The holiday season is upon us again – a time for celebrating with family and friends, and remembering our many blessings.
As the weather gets colder, we are grateful, too, for the comfort of our homes. It’s worth remembering that even the simplest of our modern homes are full of luxuries that people of centuries past could not even have imagined.
Take central heating, for example, which did not become widespread until the 20th century (although it was actually invented by the Romans). Here in the New World, early European settlers emulated the practices of the Native Americans, heating their homes with an open indoor fire and keeping out the cold with brightly-woven mats and furs. The houses stayed surprisingly warm during the winter (sometimes getting as hot as 90 degrees F, especially in the wigwams, which were better insulated than the colonists’ dwellings). But tending the fire was a tedious, time-consuming, dirty, and somewhat dangerous task – and as anyone who has ever made breakfast over a campfire will tell you, cooking three meals a day over an open flame was very challenging.
Indoor plumbing is another invention that early natives and settlers could not have imagined (although again, it had been invented long before by the ingenious Romans). During the long and arduous voyage to the New World, European colonists relieved themselves by sitting on shelves that jutted out over the sides of the ship; when they reached the New World, they simply went outdoors to do their business, even in the dead of winter. Even outhouses were luxuries in the early years. Baths were uncommon (sometimes a once-a-year event) and were not taken at all on board ship. When colonists did wash, they did so in a nearby stream or pond.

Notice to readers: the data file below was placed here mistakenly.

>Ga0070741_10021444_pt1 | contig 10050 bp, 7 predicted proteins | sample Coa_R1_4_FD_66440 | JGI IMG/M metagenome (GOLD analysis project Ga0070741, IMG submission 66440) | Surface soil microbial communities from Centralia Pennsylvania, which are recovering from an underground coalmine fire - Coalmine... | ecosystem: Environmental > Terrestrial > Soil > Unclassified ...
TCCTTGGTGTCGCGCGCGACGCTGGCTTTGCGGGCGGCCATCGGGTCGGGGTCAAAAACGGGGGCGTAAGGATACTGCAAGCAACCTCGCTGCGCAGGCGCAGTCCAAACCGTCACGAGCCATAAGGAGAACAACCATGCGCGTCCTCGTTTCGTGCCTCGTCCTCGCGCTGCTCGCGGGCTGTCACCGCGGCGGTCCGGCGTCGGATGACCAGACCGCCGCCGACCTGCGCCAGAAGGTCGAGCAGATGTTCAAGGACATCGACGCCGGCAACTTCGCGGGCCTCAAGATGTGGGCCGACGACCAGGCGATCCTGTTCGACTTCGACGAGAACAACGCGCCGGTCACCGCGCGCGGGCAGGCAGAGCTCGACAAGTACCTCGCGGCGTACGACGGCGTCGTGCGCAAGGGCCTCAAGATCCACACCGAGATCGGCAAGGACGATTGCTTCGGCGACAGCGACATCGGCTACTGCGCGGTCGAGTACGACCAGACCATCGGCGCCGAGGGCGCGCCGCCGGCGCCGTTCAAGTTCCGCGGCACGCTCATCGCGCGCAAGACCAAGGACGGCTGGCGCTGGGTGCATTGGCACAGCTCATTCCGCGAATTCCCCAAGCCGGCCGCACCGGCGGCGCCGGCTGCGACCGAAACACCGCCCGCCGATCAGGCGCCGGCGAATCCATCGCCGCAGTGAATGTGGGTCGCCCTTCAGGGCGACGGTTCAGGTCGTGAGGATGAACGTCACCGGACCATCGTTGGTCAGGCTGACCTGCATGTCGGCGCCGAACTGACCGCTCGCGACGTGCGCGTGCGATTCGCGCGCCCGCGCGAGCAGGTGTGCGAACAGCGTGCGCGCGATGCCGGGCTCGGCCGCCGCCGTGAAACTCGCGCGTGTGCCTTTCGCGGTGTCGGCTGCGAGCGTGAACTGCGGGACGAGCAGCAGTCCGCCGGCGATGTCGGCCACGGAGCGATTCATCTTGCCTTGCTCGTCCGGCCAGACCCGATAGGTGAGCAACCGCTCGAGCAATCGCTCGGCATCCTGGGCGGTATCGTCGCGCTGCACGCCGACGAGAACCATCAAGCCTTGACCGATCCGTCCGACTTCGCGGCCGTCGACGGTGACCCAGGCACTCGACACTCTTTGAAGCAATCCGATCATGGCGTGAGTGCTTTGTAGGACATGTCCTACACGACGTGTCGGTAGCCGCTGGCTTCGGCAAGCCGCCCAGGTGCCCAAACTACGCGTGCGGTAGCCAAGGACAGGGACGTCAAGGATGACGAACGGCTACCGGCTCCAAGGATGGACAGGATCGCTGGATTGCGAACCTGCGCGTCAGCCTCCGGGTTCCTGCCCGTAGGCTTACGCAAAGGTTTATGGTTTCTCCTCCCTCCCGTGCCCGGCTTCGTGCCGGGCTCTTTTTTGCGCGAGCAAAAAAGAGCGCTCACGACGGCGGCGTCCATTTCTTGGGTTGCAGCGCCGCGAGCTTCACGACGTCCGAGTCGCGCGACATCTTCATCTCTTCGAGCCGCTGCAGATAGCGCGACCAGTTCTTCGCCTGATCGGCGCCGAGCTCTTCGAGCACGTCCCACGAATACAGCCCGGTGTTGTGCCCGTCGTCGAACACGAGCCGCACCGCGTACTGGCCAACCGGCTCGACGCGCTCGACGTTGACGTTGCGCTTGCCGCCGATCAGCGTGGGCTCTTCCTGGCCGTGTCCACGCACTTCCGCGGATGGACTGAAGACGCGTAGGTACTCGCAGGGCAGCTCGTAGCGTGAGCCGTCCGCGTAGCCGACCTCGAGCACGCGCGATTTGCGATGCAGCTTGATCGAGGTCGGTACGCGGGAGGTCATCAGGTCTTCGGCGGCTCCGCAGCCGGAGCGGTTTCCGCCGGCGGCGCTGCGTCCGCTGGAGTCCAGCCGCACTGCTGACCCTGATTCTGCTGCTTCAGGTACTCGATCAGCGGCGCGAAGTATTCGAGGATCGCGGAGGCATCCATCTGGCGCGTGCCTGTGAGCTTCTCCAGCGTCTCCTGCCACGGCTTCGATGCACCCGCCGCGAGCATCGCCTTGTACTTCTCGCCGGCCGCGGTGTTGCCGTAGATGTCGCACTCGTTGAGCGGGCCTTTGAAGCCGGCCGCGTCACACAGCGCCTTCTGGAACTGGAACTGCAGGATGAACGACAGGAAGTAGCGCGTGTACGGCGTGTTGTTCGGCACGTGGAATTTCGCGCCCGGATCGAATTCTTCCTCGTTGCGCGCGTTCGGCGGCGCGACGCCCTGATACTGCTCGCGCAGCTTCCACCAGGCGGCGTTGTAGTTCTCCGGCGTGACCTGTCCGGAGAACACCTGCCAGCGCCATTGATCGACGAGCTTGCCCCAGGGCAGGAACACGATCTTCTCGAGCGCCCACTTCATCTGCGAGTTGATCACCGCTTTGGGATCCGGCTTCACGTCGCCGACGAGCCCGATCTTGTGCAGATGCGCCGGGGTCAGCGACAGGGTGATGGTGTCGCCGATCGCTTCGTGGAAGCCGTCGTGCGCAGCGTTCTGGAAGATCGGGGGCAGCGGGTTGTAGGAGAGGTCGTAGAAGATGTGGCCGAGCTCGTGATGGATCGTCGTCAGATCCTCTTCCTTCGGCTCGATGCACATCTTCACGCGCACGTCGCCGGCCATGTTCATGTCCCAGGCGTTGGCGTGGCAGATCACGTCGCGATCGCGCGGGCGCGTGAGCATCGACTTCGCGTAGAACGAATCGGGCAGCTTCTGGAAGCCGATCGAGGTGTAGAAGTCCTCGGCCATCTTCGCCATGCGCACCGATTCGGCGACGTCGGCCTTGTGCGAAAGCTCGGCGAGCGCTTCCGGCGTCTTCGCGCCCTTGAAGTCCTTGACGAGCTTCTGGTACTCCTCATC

So, the next time you press a button on your thermostat to turn on the heat, or flush your toilet, or take a nice warm shower, or cook a meal on a temperature-controlled oven – give thanks!
We’re grateful for the opportunity to help you keep your home warm, safe, and comfortable. Our customers are one of the many blessings for which we are thankful – now and all year long.
Happy Thanksgiving to all.